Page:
Germany. Leaving a garrison there the king retraced his steps along
the Lech to Neuberg, and marched thence to join Marshal Horn in
front of Ingolstadt.

This town was one of the strongest places in Germany and had
never been captured. It was now held by a formidable garrison, and
the Imperialist army covered it on the north. Tilly had implored
Maximilian to defend it and Ratisbon at all hazards, as their
possession was a bar to the further advance of Gustavus.

The king arrived before it on the 19th, and on the following day
advanced to reconnoitre it closely. The gunners of the town, seeing
a number of officers approaching, fired, and with so good an aim
that a cannonball carried off the hindquarters of the horse the
king was riding. A cry of alarm and consternation burst from the
officers, but their delight was great when the king rose to his
feet, covered with dust and blood indeed, but otherwise unhurt.

On the following day a cannonball carried off the head of the
Margrave of Baden-Durlach, and on the same day Tilly expired. With
his last breath he urged Maximilian never to break his alliance
with the emperor, and to appoint Colonel Cratz, an officer of great
courage and ability, to the command of his army.

Gustavus remained eight days before Ingolstadt, and then, finding
that the reduction of the place could not be effected without the
loss of much valuable time, he raised the siege. On his march he
took possession of Landshut and forced it to pay a ransom of 100,000
thalers and to receive a garrison, and then continued his way to
Munich.

The Bavarian capital surrendered without a blow on the 17th of May.
Gustavus made a triumphal entry into the town, where he obtained
possession of a vast quantity of treasure and stores. Here he
remained some little time reducing the country round and capturing
many cities and fortresses. The Green Brigade had suffered severely
at Ingolstadt. On the evening of the 19th of April the king,
expecting a sally, had ordered Hepburn to post the brigade on some
high ground near the gate and the soldiers remained under arms the
whole night.

The glow of their matches enabled the enemy to fire with precision,
and a heavy cannonade was poured upon them throughout the whole night.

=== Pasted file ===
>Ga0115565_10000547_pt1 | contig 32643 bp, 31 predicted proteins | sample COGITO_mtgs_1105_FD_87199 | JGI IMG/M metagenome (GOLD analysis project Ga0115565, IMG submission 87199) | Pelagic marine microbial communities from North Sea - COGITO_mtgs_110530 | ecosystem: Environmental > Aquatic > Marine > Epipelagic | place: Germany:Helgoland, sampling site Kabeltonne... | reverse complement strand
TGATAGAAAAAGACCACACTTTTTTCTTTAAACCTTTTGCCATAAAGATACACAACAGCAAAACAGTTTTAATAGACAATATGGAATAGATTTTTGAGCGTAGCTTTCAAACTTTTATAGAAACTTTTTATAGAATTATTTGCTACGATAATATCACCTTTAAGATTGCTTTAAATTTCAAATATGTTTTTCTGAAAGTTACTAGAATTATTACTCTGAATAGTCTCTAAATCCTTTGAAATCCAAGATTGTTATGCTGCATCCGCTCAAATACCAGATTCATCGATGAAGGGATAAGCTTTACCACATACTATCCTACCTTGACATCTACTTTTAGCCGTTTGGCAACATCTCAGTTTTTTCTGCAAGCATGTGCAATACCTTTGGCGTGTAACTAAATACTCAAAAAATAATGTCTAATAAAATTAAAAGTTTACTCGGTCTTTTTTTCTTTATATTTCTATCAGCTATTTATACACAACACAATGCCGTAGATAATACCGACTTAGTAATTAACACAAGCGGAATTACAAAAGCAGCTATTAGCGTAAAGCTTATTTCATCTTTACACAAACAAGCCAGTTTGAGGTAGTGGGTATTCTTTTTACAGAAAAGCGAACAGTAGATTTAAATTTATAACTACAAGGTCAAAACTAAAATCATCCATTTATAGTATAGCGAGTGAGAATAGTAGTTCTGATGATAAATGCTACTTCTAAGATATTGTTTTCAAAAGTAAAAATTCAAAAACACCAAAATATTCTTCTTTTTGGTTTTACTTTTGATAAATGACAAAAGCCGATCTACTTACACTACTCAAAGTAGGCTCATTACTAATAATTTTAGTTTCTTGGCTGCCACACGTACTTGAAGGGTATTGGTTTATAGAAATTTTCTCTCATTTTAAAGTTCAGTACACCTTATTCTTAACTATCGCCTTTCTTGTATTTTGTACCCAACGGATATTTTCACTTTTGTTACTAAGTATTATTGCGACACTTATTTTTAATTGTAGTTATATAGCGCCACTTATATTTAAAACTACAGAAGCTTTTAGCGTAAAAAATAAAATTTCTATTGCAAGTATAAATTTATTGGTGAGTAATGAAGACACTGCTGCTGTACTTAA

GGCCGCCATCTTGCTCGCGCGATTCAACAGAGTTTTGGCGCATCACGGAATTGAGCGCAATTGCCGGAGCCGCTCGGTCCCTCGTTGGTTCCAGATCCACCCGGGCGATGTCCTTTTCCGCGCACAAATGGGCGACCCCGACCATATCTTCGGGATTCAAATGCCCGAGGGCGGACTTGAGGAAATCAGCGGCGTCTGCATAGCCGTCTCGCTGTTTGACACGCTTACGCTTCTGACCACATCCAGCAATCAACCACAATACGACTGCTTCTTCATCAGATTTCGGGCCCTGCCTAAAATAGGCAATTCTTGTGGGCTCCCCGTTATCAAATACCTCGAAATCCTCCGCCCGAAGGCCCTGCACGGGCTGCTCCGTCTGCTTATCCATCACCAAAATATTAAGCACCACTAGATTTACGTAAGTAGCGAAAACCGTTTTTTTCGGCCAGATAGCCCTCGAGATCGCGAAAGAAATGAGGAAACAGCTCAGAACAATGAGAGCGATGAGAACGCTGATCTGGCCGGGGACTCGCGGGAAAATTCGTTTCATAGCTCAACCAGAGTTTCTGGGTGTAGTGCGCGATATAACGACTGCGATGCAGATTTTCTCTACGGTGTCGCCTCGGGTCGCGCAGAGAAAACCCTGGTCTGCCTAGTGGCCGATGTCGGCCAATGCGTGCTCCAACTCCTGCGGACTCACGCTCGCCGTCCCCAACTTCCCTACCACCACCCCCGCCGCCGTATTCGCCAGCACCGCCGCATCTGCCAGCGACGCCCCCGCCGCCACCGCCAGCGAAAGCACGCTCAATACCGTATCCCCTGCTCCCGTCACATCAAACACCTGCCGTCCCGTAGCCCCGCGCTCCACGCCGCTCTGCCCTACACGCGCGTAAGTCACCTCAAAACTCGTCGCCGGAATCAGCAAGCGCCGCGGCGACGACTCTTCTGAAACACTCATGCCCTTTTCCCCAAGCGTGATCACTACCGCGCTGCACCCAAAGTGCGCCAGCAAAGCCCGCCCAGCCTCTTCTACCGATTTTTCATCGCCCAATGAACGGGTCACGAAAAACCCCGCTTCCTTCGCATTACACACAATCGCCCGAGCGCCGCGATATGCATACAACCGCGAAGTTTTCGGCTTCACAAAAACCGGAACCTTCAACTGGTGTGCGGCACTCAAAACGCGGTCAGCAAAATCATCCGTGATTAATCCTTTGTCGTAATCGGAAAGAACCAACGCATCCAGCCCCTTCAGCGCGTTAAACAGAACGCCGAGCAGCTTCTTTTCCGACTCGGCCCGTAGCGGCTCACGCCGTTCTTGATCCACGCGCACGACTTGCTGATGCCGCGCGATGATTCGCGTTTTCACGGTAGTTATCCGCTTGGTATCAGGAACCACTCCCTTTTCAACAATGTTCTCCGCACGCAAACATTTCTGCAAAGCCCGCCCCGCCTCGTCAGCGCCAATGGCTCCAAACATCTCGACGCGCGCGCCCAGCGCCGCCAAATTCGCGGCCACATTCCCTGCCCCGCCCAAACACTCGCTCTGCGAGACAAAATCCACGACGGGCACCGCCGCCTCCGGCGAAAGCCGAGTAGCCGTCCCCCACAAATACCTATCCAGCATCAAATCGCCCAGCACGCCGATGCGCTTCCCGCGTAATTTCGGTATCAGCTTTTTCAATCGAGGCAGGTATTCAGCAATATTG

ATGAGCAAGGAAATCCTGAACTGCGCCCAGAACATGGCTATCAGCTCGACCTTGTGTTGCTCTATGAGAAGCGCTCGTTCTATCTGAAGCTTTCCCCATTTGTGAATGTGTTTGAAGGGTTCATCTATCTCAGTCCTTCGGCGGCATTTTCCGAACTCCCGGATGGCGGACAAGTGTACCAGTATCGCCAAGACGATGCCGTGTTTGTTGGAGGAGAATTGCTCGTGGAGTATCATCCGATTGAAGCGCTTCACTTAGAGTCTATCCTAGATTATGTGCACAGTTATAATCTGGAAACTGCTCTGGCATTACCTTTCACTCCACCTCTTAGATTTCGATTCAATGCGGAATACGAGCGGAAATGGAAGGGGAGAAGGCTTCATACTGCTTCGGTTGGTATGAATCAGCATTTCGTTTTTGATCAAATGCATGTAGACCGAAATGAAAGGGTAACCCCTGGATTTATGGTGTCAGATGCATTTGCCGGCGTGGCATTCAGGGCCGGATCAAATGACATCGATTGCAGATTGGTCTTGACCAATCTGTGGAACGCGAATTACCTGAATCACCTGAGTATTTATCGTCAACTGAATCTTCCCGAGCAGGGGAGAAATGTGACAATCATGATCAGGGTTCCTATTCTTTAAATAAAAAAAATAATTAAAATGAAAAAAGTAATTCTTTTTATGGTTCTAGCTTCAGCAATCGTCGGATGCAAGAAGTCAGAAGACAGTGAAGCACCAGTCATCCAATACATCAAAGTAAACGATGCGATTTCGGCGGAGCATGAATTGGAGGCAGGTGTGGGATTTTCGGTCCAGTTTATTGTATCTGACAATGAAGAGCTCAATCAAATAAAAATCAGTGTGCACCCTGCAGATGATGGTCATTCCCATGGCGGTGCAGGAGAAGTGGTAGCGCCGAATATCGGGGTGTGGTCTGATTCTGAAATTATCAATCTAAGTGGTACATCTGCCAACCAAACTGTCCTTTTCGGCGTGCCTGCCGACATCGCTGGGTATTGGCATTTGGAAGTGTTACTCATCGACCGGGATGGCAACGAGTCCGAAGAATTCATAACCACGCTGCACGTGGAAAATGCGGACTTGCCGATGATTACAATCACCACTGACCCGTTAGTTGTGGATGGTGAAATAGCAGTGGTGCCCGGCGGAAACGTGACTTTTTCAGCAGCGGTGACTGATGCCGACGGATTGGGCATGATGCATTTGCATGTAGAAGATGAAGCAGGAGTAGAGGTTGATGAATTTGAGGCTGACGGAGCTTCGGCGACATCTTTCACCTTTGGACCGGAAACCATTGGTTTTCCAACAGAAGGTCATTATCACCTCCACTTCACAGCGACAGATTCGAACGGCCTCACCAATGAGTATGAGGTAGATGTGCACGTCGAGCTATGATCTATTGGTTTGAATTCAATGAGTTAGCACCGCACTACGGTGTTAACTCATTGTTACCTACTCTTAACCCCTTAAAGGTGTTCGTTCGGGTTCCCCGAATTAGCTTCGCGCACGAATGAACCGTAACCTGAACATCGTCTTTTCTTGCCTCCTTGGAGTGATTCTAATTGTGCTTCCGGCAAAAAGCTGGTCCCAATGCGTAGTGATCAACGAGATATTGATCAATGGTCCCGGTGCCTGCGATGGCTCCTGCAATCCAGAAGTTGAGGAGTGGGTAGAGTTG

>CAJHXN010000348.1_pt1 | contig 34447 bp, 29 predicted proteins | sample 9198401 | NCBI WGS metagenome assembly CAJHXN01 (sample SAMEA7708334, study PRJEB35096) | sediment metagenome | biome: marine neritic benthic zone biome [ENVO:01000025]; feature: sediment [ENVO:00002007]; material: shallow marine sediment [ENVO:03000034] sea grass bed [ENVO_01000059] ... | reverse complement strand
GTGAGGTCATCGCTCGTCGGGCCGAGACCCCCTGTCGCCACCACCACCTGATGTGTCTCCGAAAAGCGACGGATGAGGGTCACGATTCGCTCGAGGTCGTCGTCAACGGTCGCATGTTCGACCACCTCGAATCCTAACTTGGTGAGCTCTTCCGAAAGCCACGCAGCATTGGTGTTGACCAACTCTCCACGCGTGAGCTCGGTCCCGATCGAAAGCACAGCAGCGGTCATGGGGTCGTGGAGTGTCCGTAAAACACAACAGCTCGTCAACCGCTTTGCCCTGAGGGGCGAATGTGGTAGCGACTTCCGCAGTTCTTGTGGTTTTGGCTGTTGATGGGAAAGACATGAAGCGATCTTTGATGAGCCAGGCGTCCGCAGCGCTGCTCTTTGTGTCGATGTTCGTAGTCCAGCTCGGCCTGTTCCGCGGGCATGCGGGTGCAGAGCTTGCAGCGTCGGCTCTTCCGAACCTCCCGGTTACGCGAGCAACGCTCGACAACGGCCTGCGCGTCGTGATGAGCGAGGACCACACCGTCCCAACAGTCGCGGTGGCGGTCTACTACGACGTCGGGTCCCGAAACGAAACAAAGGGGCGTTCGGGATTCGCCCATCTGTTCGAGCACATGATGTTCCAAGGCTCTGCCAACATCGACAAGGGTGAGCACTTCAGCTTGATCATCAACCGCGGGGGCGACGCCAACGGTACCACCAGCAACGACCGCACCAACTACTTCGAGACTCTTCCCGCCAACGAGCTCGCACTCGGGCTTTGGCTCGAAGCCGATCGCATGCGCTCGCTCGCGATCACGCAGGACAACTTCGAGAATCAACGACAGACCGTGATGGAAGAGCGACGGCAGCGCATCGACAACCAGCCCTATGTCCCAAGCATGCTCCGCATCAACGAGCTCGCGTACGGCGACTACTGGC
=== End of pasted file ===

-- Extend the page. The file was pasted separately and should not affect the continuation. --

Three hundred men were killed as they stood, Munro losing twelve
men by one shot; but the brigade stood their ground unflinchingly,
and remained until morning in steady line in readiness to repel
any sortie of the enemy.

The army suffered greatly on the march from the Lech to Ingolstadt,
and thence to Munich, from the attacks of the country people, who
were excited against them by the priests.  Every straggler who fell
into their hands was murdered with horrible cruelty, the hands and
feet being cut off, and other savage mutilations being performed
upon them, in revenge for which the Swedes and Scots shot all the
Bavarians who fell into their hands, and burned two hundred towns
and villages.



CHAPTER XIII CAPTURED BY THE PEASANTS


Malcolm Graheme was not present at the siege of Ingolstadt. The orders
after crossing the Lech had been very strict against straggling,
so soon as the disposition of the country people was seen; but it
is not easy to keep a large column of troops in a solid body. The
regiments in the march indeed, under the eye of the officers, can
be kept in column, but a considerable number of troops are scattered
along the great convoy of wagons containing the tents, stores, and
ammunition of the army, and which often extends some miles in length.
Even if the desire for plunder does not draw men away, many are
forced to fall behind either from sickness, sore feet, or other
causes.

The number of these was comparatively small in the army of Gustavus,
for discipline was strict and the spirit of the troops good.  As
soon, however, as it was found that every straggler who fell into
the hands of the peasantry was murdered under circumstances of
horrible atrocity it became very difficult for the officers to keep
the men together, so intense was their fury and desire for vengeance
against the savage peasantry, and on every possible occasion when
a village was seen near the line of march men would slip away and
slay, plunder, and burn.

Gustavus endeavoured to repress these proceedings. He shared the
indignation of his troops at the barbarous conduct of the peasantry,
but throughout the war he always tried to carry on hostilities
so as to inflict as little loss and suffering as possible upon
noncombatants. This state of warfare too between his troops and the
country people added to his difficulties, for the peasantry drove
off their cattle and burned their stacks, and rendered it necessary
for provisions and forage to be carried with the army. Parties
were therefore sent out on the flanks of the column for the double
purpose of preventing soldiers stealing off to plunder and burn,
and of picking up stragglers and saving them from the fury of the
peasants.

A strong rear guard followed a short distance behind the army. It
was accompanied by some empty wagons, in which those who fell out
and were unable to keep up with the march were placed. Two days
after the advance from the Lech, Malcolm was in charge of a small